Support The Moscow Times!

Klepach: 'Intellectual' Class Needs Protection

The ministry sees value placed on intellectual labor as boosting growth. Igor Tabakov

The country can develop according to an innovative scenario only if the social structure changes so that the "intellectual class" is not an unprotected layer of society, Deputy Economic Development Minister Andrei Klepach said at a Vedomosti round table Tuesday.

The high level of social disparity in the country is "not only a social factor, but also economic," Klepach said.

"If we want to create an economy in which intellectual labor has value, that means revenues need to be increased in the field of education, science and health care," he said.

Wages in the cultural sphere are about 50 to 55 percent of the average wage countrywide, and are about 60 percent for education and health care, Klepach said. It means that the part of society that should create intellectual services and should provide innovation is to a large extent unprotected, he said.

"The economy cannot be innovative if the intellectual cluster is by definition poor, and by all our long-term forecasts it actually could remain poor in the context of a conservative model of economic development to 2020 and beyond," Klepach said.

If the current natural resource model of development persists, growth over the long term will be about 3 percent per year, he said. "That means that the middle class in the foreseeable future will not be more than 30 to 35 percent of the population, and a large part of the intellectual class will not belong to it," he said.

The innovation scenario, Klepach said, presumes economic growth of 4 to 5 percent up to 2030, "then there will be a chance after 2010, closer to 2030, to achieve a middle class that is 40 or even 50 percent of the population."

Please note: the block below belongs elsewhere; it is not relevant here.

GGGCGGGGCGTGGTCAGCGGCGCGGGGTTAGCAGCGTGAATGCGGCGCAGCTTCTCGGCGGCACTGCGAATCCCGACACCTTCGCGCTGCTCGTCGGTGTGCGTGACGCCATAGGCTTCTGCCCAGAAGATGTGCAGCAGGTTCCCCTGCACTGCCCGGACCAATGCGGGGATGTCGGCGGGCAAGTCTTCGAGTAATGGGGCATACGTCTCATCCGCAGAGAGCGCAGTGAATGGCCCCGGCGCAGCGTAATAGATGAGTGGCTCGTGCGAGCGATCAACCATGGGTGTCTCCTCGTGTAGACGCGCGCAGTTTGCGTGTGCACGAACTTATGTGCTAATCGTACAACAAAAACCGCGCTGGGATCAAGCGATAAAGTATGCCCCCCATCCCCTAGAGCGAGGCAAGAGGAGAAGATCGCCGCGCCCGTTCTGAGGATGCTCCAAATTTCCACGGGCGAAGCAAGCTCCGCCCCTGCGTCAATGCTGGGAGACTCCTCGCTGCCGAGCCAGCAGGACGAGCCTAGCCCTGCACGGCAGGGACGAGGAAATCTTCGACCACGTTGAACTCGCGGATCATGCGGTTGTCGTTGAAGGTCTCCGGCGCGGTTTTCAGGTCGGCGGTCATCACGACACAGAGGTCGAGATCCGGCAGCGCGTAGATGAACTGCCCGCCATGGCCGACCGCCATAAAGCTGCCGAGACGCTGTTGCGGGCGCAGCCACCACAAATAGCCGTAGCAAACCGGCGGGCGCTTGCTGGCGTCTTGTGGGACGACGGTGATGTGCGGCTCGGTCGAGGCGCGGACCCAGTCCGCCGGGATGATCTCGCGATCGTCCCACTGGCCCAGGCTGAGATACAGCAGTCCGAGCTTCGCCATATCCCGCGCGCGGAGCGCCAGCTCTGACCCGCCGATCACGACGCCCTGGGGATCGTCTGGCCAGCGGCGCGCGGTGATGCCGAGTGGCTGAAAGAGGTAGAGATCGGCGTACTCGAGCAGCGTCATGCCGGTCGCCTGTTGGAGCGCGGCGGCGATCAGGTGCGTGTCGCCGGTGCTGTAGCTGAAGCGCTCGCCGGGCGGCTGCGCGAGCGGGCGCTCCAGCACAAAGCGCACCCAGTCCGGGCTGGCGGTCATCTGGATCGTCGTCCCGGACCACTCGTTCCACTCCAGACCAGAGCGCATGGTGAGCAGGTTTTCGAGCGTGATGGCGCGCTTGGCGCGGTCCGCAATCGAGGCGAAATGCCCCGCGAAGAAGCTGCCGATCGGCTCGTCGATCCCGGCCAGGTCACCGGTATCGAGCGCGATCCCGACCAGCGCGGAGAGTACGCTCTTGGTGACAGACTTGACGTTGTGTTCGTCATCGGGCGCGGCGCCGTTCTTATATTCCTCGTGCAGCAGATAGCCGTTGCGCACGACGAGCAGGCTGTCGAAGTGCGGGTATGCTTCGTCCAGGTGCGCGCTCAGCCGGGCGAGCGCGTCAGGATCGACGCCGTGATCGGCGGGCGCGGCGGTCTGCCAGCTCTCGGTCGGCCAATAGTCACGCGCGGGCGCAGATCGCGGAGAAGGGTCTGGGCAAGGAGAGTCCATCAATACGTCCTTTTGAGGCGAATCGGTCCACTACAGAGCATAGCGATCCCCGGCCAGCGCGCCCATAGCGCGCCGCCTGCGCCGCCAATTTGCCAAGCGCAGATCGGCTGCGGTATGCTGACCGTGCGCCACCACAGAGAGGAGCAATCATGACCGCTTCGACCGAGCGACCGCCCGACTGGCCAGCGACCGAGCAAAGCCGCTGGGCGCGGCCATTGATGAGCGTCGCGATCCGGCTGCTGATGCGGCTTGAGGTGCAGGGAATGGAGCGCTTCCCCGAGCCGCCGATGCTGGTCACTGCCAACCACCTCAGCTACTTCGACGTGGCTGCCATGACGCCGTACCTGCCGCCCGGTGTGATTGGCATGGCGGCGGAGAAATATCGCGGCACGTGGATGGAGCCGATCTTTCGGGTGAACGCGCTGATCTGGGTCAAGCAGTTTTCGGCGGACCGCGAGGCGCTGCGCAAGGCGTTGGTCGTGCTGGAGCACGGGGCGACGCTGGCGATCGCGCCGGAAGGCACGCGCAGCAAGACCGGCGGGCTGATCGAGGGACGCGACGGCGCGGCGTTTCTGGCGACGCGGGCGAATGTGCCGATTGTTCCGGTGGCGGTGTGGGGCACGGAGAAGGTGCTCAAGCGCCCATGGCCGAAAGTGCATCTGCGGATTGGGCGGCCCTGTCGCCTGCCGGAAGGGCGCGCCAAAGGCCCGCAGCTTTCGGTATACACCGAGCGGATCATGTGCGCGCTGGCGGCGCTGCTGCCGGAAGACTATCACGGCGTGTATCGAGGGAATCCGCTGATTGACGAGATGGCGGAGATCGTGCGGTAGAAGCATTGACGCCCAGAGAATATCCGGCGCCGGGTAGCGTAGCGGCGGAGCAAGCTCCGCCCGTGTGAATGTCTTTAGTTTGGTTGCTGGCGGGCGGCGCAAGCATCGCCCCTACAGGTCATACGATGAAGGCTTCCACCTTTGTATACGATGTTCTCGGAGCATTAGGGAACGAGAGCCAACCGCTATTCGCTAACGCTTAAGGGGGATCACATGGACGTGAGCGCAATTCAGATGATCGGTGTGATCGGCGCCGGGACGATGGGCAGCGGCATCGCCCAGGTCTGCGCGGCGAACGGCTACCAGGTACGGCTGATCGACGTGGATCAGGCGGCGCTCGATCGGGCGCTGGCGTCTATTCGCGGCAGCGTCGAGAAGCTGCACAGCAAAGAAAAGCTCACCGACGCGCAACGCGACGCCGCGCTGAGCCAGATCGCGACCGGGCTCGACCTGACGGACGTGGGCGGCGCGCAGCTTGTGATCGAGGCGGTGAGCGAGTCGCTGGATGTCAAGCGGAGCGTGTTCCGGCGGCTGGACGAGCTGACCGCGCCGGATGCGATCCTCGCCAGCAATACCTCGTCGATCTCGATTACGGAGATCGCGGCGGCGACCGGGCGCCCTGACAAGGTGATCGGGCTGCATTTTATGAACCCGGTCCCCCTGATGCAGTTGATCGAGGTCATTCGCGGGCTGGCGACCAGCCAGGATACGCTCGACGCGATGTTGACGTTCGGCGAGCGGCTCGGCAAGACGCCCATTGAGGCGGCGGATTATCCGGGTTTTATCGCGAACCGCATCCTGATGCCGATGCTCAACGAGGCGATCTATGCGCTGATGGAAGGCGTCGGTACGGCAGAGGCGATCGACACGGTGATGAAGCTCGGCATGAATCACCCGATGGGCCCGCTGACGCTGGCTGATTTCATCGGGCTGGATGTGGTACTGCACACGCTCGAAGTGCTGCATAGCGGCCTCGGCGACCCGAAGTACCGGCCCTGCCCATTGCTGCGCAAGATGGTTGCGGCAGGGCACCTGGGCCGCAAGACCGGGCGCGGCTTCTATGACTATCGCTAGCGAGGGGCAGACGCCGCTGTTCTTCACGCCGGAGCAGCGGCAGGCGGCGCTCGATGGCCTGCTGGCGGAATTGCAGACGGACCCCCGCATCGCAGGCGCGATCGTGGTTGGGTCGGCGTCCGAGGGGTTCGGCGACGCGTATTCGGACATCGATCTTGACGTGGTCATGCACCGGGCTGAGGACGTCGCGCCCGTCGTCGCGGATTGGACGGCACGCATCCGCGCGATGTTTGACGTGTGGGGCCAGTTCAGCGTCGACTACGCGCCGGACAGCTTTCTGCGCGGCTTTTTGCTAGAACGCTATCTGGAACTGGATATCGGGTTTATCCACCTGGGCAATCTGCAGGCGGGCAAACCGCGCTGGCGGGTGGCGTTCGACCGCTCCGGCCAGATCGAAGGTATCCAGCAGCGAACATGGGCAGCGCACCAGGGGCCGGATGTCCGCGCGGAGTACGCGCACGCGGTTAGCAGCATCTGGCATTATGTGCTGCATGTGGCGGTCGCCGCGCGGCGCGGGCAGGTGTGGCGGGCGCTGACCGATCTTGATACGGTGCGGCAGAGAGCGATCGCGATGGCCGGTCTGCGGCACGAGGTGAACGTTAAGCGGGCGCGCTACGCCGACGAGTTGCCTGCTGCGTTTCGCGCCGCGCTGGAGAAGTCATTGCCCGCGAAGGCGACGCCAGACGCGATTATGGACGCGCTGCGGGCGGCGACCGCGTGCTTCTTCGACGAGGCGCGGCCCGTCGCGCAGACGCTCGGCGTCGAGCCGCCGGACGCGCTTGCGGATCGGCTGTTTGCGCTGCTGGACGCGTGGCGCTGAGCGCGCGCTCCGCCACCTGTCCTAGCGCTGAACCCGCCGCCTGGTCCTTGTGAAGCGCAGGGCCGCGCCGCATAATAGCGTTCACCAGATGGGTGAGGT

… we have a small favor to ask. As you may have heard, The Moscow Times, an independent news source for over 30 years, has been unjustly branded as a "foreign agent" by the Russian government. This blatant attempt to silence our voice is a direct assault on the integrity of journalism and the values we hold dear.

We, the journalists of The Moscow Times, refuse to be silenced. Our commitment to providing accurate and unbiased reporting on Russia remains unshaken. But we need your help to continue our critical mission.

Your support, no matter how small, makes a world of difference. If you can, please support us monthly starting from just $2. It's quick to set up, and you can be confident that you're making a significant impact every month by supporting open, independent journalism. Thank you.

paiment methods
Not ready to support today?
Remind me later.

Read more